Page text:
As with any product, whether it is a piece of art or a fine automobile, the price of it will be what the market will bear. The U.S. real estate market has seen more play-by-play analysis than at any other time in history and the results of such scrutiny are ironically more unpredictable due to variations in analysts’ respective yardsticks. The National Association of Realtors, for example, uses median home prices that depend on the types of homes being sold at any given moment. So, for those wondering whether prices are really going up or down, the quickest way to answer is to put that knowledge in the broader context of market location, home type and pre-crisis value. For more on this continue reading the following article from TheStreet.
A home is worth exactly what someone is willing to pay for it.
We could end it right there, but for the fact that in the middle of the most closely-watched housing recovery in history, the sheer number of monthly and quarterly home price reports has proliferated to the point of almost weekly readings.
The trouble is that they each use different data sets and methodologies.
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That’s why this week we heard national home prices were up 8% from a year ago in May, and we also heard that home prices were down 0.1% from a year ago. It all depends on what you’re watching and how you’re watching it. The National Association of Realtors uses a median home price, so it depends heavily on what type of home is selling at any particular time. The Realtor’s report, as I explained Thursday, showed a huge bump up because it includes sale prices of distressed homes, and far fewer distressed homes sold in May, so the numbers were skewed toward higher-priced, non-distressed homes.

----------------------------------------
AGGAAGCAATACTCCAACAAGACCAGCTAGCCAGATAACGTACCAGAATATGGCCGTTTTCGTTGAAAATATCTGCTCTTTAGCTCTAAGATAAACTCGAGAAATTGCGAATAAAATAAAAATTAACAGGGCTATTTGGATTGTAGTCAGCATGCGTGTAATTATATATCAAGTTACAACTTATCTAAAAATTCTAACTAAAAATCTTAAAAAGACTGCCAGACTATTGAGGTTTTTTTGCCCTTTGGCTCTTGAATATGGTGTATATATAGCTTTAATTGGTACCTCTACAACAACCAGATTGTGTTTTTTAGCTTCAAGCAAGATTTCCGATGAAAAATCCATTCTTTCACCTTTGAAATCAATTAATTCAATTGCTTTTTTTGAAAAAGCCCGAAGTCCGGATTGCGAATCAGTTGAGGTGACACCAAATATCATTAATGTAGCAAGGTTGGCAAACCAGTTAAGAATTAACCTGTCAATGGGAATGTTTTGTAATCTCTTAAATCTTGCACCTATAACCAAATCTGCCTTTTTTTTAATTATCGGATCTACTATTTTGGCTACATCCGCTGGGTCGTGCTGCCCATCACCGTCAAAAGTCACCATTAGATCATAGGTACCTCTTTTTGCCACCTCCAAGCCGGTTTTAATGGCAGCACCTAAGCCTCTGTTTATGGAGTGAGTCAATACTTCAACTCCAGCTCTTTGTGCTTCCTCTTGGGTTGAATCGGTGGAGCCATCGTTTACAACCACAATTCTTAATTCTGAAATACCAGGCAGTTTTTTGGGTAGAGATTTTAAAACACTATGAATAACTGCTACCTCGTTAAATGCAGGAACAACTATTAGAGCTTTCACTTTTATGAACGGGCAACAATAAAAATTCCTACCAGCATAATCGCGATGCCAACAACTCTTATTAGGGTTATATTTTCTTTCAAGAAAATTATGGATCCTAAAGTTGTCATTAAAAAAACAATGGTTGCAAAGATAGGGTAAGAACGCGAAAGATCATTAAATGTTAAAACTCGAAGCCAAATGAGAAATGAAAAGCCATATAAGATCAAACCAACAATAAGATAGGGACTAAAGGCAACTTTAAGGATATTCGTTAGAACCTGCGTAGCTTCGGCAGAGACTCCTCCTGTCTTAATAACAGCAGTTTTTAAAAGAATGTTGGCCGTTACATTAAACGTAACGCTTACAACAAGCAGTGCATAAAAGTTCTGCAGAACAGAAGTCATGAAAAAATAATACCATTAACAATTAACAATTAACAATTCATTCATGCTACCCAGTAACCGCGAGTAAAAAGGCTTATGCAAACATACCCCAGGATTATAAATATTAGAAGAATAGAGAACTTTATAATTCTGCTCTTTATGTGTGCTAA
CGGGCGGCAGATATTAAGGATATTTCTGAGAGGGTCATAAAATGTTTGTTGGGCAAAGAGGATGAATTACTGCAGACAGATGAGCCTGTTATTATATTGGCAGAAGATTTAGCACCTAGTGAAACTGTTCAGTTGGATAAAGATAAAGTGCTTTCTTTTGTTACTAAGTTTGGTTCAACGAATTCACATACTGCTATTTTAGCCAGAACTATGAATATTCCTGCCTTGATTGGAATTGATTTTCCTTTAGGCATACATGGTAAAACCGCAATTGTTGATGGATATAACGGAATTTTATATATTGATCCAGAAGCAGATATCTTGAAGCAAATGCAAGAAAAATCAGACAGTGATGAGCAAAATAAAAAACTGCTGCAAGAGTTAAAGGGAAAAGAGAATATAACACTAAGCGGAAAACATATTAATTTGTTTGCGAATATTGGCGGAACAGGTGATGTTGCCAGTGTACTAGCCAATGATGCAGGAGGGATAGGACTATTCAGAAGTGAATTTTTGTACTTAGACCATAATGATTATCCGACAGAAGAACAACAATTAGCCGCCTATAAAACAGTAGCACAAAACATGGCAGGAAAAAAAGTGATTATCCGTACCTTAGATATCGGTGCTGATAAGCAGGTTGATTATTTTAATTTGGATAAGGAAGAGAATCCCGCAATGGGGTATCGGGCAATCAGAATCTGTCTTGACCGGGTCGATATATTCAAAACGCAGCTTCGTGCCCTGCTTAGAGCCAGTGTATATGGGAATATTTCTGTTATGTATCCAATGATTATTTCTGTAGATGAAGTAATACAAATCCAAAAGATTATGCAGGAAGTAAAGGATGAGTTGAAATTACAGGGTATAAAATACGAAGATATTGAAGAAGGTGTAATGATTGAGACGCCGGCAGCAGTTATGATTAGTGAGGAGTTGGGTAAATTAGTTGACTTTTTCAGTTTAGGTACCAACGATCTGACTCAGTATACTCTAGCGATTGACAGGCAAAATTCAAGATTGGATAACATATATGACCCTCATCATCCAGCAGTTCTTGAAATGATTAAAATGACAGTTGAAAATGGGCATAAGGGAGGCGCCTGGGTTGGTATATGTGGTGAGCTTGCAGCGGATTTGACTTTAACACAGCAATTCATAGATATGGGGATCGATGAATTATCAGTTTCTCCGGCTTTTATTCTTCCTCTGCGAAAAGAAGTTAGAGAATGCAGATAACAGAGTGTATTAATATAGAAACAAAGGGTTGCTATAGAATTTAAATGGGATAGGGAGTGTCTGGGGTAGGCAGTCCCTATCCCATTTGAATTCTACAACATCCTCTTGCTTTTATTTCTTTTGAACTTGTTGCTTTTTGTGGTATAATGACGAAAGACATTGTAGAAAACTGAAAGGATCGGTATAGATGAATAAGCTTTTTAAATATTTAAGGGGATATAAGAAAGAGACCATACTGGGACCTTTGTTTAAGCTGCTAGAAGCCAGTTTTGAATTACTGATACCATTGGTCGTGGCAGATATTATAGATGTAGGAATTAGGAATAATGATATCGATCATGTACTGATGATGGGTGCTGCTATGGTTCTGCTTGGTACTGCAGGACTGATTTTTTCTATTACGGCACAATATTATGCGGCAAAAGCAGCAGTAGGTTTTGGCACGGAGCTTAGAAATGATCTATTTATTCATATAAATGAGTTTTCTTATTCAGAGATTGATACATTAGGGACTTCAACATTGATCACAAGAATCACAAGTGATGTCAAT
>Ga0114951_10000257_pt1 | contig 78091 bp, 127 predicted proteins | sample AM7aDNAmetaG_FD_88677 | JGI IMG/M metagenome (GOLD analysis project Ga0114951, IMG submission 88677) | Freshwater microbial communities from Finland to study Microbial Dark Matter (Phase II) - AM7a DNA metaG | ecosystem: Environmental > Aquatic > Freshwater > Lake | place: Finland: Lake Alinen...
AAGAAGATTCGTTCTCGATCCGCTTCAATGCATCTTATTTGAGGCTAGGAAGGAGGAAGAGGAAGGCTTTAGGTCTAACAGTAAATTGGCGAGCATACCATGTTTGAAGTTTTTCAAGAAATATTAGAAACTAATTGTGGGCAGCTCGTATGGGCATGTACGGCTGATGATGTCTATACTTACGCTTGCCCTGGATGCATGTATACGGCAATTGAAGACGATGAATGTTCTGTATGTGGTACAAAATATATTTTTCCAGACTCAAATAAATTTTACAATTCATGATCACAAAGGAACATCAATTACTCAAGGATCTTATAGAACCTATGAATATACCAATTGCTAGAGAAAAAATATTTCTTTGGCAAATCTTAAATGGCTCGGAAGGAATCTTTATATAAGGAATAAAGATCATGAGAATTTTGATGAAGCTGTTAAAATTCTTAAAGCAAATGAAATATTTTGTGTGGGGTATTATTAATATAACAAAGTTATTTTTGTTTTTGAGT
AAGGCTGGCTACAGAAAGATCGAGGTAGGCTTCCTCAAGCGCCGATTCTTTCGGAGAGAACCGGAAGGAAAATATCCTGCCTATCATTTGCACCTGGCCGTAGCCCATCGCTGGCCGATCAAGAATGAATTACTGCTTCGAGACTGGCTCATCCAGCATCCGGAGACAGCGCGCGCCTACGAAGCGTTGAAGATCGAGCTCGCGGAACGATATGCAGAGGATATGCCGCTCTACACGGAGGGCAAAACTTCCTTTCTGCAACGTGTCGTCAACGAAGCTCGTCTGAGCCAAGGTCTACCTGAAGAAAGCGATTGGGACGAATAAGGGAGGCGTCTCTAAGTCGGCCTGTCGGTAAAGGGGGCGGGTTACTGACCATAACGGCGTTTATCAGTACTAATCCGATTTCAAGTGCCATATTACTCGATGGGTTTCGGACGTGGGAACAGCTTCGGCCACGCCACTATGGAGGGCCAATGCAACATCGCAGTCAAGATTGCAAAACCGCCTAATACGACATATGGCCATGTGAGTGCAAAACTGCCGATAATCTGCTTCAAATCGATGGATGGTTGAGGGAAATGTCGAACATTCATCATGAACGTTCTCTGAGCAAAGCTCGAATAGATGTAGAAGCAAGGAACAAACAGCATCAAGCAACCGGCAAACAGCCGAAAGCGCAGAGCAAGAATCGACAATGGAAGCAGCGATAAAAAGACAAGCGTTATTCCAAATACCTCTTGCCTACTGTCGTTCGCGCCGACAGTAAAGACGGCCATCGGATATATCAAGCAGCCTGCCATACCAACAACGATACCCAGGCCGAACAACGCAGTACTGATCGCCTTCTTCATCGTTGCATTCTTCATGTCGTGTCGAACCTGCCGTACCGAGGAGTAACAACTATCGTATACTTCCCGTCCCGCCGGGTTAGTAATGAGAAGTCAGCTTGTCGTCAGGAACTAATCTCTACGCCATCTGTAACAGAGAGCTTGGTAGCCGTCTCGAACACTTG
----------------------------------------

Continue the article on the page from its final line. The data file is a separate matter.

Now Lender Processing Services tells us that home prices are essentially flat. LPS effectively excludes distressed sales from its numbers, and it uses repeat sales to gauge prices, not a median method, and so it’s not subject to biases associated with changes in the composition of houses selling. It tracks prices across five different price tiers as well, and shows them all moving at approximately the same rate (up around one percent month to month).
"There may be reason to be cautiously optimistic, since we’ve seen now seen three consecutive months of minor appreciation," notes Kyle Lundstedt, managing director of LPS Applied Analytics. "LPS tracks 130 million properties in its data, and over the last several months we’ve seen a very typical seasonal change in the mix of the houses selling towards the higher end of the price spectrum."
S&P Case Shiller, which comes out with its April report next Tuesday, also uses repeat sales. It is a three month running average which does include sale prices of distressed properties. That’s why that report is showing prices still down around 2.5% nationally.
As we’ve noted so many times on the Realty Check, while this housing crash was national, the recovery is increasingly local. Home price recovery will vary state to state, city to city and even neighborhood to neighborhood, depending on employment, the overhang of distressed homes, and the overall confidence of local homeowners and potential buyers.
This article was republished with permission from TheStreet.